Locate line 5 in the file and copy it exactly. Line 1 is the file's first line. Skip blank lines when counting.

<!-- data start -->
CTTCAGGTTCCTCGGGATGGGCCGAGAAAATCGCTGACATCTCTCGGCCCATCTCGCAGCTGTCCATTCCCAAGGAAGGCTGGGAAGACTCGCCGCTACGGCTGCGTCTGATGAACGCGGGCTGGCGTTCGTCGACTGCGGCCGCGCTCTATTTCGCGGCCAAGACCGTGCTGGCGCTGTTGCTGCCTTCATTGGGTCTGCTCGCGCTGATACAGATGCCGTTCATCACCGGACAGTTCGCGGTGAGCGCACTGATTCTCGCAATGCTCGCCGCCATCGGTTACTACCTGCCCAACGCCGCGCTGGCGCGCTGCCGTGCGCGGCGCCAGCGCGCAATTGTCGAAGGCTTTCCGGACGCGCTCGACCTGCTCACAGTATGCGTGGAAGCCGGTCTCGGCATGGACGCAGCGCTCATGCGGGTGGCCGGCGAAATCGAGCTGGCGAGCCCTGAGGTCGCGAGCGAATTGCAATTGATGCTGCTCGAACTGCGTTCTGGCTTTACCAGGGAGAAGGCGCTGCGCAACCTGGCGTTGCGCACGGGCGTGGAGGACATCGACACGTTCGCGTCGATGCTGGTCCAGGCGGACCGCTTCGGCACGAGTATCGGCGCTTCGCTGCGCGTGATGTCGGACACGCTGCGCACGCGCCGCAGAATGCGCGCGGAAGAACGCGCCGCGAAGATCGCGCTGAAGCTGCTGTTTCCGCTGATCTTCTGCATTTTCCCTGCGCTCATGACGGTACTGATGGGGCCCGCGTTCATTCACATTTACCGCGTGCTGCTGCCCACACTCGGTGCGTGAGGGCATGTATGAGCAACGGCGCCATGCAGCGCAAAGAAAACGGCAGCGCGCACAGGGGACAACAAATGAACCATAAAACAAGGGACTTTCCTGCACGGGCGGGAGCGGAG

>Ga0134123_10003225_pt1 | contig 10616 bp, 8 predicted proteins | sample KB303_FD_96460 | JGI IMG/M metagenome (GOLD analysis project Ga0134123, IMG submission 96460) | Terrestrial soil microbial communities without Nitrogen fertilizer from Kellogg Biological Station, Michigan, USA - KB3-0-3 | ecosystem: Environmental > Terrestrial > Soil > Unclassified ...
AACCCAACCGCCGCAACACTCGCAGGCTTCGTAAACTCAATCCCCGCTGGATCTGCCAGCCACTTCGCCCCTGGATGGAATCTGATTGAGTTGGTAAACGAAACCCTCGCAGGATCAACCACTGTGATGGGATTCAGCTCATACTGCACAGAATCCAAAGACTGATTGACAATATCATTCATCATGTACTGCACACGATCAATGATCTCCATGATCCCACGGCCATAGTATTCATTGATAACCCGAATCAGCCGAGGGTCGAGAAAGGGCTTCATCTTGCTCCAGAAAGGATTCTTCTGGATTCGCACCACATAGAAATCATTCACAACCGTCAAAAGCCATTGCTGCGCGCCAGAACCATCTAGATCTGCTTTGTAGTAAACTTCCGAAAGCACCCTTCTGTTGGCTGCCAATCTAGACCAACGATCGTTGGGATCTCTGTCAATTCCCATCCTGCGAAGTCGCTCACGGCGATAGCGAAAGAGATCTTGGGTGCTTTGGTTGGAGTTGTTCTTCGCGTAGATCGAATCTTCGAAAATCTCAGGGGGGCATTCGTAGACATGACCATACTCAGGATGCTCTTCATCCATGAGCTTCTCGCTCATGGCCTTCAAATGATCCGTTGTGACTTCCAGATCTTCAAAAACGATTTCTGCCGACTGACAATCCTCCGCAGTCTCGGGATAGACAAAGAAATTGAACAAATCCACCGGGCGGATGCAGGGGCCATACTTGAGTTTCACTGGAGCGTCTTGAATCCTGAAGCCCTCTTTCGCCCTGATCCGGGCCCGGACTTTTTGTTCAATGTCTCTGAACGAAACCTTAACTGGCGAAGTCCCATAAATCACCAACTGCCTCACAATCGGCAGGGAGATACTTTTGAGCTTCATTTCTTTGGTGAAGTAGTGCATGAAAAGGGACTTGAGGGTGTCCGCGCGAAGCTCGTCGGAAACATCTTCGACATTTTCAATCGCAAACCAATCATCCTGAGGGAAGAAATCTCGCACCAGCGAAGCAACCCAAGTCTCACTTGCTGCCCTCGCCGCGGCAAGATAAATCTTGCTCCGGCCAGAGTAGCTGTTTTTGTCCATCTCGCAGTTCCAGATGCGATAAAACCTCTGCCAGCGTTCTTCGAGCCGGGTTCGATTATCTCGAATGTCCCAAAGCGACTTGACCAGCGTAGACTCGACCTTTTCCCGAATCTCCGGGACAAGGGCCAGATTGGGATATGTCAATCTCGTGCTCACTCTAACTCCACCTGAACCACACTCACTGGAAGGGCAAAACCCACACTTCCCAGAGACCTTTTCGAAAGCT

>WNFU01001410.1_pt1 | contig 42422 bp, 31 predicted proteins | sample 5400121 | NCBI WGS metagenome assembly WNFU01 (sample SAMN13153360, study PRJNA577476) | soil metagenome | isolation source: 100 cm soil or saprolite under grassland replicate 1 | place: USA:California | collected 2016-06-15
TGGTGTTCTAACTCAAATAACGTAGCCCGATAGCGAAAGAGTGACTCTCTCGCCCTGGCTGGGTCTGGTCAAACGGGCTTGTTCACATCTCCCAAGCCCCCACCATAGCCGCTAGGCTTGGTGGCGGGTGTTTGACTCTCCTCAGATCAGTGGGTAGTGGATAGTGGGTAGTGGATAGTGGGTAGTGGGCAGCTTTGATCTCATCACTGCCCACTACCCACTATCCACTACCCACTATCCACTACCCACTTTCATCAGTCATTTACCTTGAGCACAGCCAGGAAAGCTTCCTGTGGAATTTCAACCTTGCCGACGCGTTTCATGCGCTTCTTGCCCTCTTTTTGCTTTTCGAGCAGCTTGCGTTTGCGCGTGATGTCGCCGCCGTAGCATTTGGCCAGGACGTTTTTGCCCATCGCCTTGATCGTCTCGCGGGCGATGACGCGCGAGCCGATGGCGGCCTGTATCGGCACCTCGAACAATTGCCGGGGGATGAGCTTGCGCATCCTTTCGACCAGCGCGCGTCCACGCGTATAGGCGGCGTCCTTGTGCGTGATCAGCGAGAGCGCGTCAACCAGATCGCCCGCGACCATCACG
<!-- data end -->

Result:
TGGTGTTCTAACTCAAATAACGTAGCCCGATAGCGAAAGAGTGACTCTCTCGCCCTGGCTGGGTCTGGTCAAACGGGCTTGTTCACATCTCCCAAGCCCCCACCATAGCCGCTAGGCTTGGTGGCGGGTGTTTGACTCTCCTCAGATCAGTGGGTAGTGGATAGTGGGTAGTGGATAGTGGGTAGTGGGCAGCTTTGATCTCATCACTGCCCACTACCCACTATCCACTACCCACTATCCACTACCCACTTTCATCAGTCATTTACCTTGAGCACAGCCAGGAAAGCTTCCTGTGGAATTTCAACCTTGCCGACGCGTTTCATGCGCTTCTTGCCCTCTTTTTGCTTTTCGAGCAGCTTGCGTTTGCGCGTGATGTCGCCGCCGTAGCATTTGGCCAGGACGTTTTTGCCCATCGCCTTGATCGTCTCGCGGGCGATGACGCGCGAGCCGATGGCGGCCTGTATCGGCACCTCGAACAATTGCCGGGGGATGAGCTTGCGCATCCTTTCGACCAGCGCGCGTCCACGCGTATAGGCGGCGTCCTTGTGCGTGATCAGCGAGAGCGCGTCAACCAGATCGCCCGCGACCATCACG